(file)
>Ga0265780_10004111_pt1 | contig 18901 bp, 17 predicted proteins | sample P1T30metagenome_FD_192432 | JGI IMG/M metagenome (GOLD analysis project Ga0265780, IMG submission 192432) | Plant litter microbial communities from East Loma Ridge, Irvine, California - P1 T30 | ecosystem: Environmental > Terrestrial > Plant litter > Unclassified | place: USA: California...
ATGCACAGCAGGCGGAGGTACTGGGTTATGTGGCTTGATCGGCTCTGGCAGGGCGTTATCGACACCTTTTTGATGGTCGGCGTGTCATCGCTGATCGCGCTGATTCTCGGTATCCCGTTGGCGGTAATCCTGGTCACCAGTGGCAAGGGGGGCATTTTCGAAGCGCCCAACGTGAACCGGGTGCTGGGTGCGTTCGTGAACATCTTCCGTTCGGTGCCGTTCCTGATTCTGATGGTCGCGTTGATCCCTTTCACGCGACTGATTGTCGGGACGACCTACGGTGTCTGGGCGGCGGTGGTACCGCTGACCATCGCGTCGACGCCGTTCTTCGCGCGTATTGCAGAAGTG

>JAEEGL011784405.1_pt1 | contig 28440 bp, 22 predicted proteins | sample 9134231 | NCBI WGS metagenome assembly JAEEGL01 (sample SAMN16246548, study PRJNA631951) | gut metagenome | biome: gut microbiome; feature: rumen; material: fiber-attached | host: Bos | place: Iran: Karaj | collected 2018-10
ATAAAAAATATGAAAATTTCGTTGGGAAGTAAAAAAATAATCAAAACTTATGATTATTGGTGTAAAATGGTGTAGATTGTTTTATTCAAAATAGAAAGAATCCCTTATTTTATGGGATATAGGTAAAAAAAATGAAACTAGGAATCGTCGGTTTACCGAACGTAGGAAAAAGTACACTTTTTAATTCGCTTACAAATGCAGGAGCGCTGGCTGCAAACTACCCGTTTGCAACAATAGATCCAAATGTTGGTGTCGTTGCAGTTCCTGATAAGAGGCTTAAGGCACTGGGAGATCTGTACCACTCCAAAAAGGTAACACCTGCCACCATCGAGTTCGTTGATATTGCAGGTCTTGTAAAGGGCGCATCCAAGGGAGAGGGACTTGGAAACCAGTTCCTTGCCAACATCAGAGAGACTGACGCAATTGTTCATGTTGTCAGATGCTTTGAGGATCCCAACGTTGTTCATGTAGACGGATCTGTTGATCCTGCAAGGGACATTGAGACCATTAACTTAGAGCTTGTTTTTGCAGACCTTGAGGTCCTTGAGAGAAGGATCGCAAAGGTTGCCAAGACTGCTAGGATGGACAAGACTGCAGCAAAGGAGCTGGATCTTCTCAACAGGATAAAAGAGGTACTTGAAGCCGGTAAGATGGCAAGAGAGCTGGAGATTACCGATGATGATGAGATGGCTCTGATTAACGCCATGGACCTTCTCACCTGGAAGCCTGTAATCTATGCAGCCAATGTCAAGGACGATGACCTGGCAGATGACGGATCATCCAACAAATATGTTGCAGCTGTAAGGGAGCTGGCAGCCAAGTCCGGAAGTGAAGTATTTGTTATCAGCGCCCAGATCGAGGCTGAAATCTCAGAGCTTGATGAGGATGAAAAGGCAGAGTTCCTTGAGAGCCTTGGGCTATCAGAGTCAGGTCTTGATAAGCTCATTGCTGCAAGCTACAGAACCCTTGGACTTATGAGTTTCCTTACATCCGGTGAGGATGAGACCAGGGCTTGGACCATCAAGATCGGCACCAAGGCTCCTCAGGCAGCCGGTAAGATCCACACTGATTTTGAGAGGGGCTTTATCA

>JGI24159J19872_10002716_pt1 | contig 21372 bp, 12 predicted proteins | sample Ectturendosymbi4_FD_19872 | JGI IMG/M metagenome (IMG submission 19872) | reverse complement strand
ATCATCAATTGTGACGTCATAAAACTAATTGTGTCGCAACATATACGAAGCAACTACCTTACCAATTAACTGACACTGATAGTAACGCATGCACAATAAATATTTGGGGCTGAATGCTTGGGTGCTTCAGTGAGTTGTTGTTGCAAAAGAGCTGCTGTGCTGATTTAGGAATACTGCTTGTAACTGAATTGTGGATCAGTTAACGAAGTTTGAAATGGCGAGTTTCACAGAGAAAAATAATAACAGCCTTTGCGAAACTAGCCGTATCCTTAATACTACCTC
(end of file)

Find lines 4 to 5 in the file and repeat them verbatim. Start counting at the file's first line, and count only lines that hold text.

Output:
ATAAAAAATATGAAAATTTCGTTGGGAAGTAAAAAAATAATCAAAACTTATGATTATTGGTGTAAAATGGTGTAGATTGTTTTATTCAAAATAGAAAGAATCCCTTATTTTATGGGATATAGGTAAAAAAAATGAAACTAGGAATCGTCGGTTTACCGAACGTAGGAAAAAGTACACTTTTTAATTCGCTTACAAATGCAGGAGCGCTGGCTGCAAACTACCCGTTTGCAACAATAGATCCAAATGTTGGTGTCGTTGCAGTTCCTGATAAGAGGCTTAAGGCACTGGGAGATCTGTACCACTCCAAAAAGGTAACACCTGCCACCATCGAGTTCGTTGATATTGCAGGTCTTGTAAAGGGCGCATCCAAGGGAGAGGGACTTGGAAACCAGTTCCTTGCCAACATCAGAGAGACTGACGCAATTGTTCATGTTGTCAGATGCTTTGAGGATCCCAACGTTGTTCATGTAGACGGATCTGTTGATCCTGCAAGGGACATTGAGACCATTAACTTAGAGCTTGTTTTTGCAGACCTTGAGGTCCTTGAGAGAAGGATCGCAAAGGTTGCCAAGACTGCTAGGATGGACAAGACTGCAGCAAAGGAGCTGGATCTTCTCAACAGGATAAAAGAGGTACTTGAAGCCGGTAAGATGGCAAGAGAGCTGGAGATTACCGATGATGATGAGATGGCTCTGATTAACGCCATGGACCTTCTCACCTGGAAGCCTGTAATCTATGCAGCCAATGTCAAGGACGATGACCTGGCAGATGACGGATCATCCAACAAATATGTTGCAGCTGTAAGGGAGCTGGCAGCCAAGTCCGGAAGTGAAGTATTTGTTATCAGCGCCCAGATCGAGGCTGAAATCTCAGAGCTTGATGAGGATGAAAAGGCAGAGTTCCTTGAGAGCCTTGGGCTATCAGAGTCAGGTCTTGATAAGCTCATTGCTGCAAGCTACAGAACCCTTGGACTTATGAGTTTCCTTACATCCGGTGAGGATGAGACCAGGGCTTGGACCATCAAGATCGGCACCAAGGCTCCTCAGGCAGCCGGTAAGATCCACACTGATTTTGAGAGGGGCTTTATCA

>JGI24159J19872_10002716_pt1 | contig 21372 bp, 12 predicted proteins | sample Ectturendosymbi4_FD_19872 | JGI IMG/M metagenome (IMG submission 19872) | reverse complement strand